7 results found
Shi F, Lowe M, Skelton EA, et al., 2018, A time-domain finite element boundary integral approach for elastic wave scattering, Computational Mechanics, Vol: 61, Pages: 471-483, ISSN: 0178-7675
The response of complex scatterers, such as rough or branched cracks, to incident elastic waves is required in many areas of industrial importance such as those in non-destructive evaluation and related fields; we develop an approach to generate accurate and rapid simulations. To achieve this we develop, in the time domain, an implementation to efficiently couple the finite element (FE) method within a small local region, and the boundary integral (BI) globally. The FE explicit scheme is run in a local box to compute the surface displacement of the scatterer, by giving forcing signals to excitation nodes, which can lie on the scatterer itself. The required input forces on the excitation nodes are obtained with a reformulated FE equation, according to the incident displacement field. The surface displacements computed by the local FE are then projected, through time-domain BI formulae, to calculate the scattering signals with different modes. This new method yields huge improvements in the efficiency of FE simulations for scattering from complex scatterers. We present results using different shapes and boundary conditions, all simulated using this approach in both 2D and 3D, and then compare with full FE models and theoretical solutions to demonstrate the efficiency and accuracy of this numerical approach.
Shi F, Lowe M, Craster R, 2017, Diffusely scattered and transmitted elastic waves by random rough solid-solid interfaces using an elastodynamic Kirchhoff approximation, PHYSICAL REVIEW B, Vol: 95, ISSN: 2469-9950
Elastic waves scattered by random rough interfaces separating two distinct media play an important role in modeling phonon scattering and impact upon thermal transport models, and are also integral to ultrasonic inspection. We introduce theoretical formulas for the diffuse field of elastic waves scattered by, and transmitted across, random rough solid-solid interfaces using the elastodynamic Kirchhoff approximation. The new formulas are validated by comparison with numerical Monte Carlo simulations, for a wide range of roughness (rms σ≤λ/3, correlation length λ0≥ wavelength λ), demonstrating a significant improvement over the widely used small-perturbation approach, which is valid only for surfaces with small rms values. Physical analysis using the theoretical formulas derived here demonstrates that increasing the rms value leads to a considerable change of the scattering patterns for each mode. The roughness has different effects on the reflection and the transmission, with a strong dependence on the material properties. In the special case of a perfect match of the wave speed of the two solid media, the transmission is the same as the case for a flat interface. We pay particular attention to scattering in the specular direction, often used as an observable quantity, in terms of the roughness parameters, showing a peak at an intermediate value of rms; this rms value coincides with that predicted by the Rayleigh parameter.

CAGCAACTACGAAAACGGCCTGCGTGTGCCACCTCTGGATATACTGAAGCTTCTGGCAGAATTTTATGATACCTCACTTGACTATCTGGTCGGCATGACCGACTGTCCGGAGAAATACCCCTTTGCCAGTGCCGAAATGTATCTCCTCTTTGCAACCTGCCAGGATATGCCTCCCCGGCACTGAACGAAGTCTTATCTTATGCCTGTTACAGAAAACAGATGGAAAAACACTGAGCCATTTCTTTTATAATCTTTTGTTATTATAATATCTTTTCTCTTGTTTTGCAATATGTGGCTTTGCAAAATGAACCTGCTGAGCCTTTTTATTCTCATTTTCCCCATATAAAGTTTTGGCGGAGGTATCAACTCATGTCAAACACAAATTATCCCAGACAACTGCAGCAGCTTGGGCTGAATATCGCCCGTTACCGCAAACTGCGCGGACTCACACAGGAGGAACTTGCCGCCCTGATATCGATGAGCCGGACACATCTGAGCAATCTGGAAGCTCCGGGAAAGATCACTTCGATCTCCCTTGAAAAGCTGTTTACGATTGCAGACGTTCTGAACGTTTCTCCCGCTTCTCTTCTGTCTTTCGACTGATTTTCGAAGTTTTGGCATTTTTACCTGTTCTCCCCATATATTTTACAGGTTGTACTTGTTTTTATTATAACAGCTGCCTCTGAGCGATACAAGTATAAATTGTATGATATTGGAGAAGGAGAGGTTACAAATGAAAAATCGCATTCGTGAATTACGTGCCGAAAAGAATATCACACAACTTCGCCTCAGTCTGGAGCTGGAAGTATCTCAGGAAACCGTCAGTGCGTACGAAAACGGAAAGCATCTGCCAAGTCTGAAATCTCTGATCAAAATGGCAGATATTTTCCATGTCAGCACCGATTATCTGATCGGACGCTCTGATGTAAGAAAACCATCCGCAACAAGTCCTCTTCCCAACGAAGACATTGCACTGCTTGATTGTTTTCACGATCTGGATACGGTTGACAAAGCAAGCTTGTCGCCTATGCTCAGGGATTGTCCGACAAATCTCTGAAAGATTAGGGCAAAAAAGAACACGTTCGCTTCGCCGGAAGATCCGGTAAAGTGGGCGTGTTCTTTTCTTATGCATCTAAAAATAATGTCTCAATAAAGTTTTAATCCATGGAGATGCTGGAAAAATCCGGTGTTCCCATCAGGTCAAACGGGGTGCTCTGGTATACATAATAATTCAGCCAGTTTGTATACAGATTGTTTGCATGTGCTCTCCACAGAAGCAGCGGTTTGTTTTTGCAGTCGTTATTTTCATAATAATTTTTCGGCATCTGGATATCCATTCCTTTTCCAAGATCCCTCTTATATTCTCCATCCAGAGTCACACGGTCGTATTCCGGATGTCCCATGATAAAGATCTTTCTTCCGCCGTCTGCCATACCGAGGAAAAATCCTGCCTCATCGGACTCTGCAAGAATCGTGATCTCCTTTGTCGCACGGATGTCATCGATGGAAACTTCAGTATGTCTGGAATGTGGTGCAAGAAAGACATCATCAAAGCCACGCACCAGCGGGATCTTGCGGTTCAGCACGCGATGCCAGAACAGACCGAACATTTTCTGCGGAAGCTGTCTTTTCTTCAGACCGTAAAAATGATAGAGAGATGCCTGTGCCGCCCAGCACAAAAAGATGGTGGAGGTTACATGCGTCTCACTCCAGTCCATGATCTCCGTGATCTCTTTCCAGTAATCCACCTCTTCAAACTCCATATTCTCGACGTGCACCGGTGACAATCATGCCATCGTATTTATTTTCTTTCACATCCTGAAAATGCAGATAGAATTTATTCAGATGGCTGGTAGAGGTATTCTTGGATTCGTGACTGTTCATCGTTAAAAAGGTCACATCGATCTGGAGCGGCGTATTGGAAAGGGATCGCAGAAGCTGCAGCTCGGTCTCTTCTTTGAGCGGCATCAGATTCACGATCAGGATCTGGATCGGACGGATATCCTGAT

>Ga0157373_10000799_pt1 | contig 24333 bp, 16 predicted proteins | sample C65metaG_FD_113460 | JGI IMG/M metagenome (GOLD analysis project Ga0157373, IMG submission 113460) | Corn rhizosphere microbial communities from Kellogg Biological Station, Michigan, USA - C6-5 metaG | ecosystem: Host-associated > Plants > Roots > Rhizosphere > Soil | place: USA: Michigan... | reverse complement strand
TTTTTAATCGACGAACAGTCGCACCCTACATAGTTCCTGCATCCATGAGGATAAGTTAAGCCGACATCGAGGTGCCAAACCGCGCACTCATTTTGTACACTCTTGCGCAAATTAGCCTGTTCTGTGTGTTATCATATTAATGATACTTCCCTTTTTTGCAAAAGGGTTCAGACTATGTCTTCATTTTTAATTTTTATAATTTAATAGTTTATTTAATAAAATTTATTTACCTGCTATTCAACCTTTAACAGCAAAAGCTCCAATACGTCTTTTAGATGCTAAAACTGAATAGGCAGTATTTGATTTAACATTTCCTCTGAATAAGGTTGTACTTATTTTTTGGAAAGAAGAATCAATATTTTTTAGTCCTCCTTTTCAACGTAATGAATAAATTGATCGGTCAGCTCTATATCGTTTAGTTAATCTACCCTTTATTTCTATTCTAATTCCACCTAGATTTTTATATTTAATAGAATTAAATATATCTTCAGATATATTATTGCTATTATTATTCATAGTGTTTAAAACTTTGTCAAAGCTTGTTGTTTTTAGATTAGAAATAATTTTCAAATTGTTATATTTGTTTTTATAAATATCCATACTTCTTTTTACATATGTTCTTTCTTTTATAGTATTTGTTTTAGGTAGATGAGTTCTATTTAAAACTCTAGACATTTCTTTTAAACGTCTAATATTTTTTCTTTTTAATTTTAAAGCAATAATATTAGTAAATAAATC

Shi F, Lowe MJS, Craster RV, 2016, Recovery of correlation function of internal random rough surfaces from diffusely scattered elastic waves, Journal of the Mechanics and Physics of Solids, Vol: 99, Pages: 483-494, ISSN: 0022-5096
We propose an ultrasonic methodology to reconstruct the height correlation function of remotely inaccessible random rough surfaces in solids. The inverse method is based on the Kirchhoff approximation(KA), and it requires measuring the angular distribution of diffuse scattering intensities by sending in a narrow band incident pulse. Near field scattering effects are also included by considering the Fresnel assumption. The proposed approach is successfully verified by simulating the scattering from multiple realizations of rough surfaces whose correlation function is known, calculating the mean scattering intensities from these received signals, and then deploying the inverse method on these to reconstruct the original correlation function. Very good agreement between the reconstructed correlation function and the original is found, for a wide range of roughness parameters. In addition, the effect of reducing the number of realizations to approximate the mean intensity are investigated, providing confidence bounds for the experiment. An experiment on a corrugated rough surface is performed with a limited number of scans using a phased array, which further validates the proposed inversion algorithm.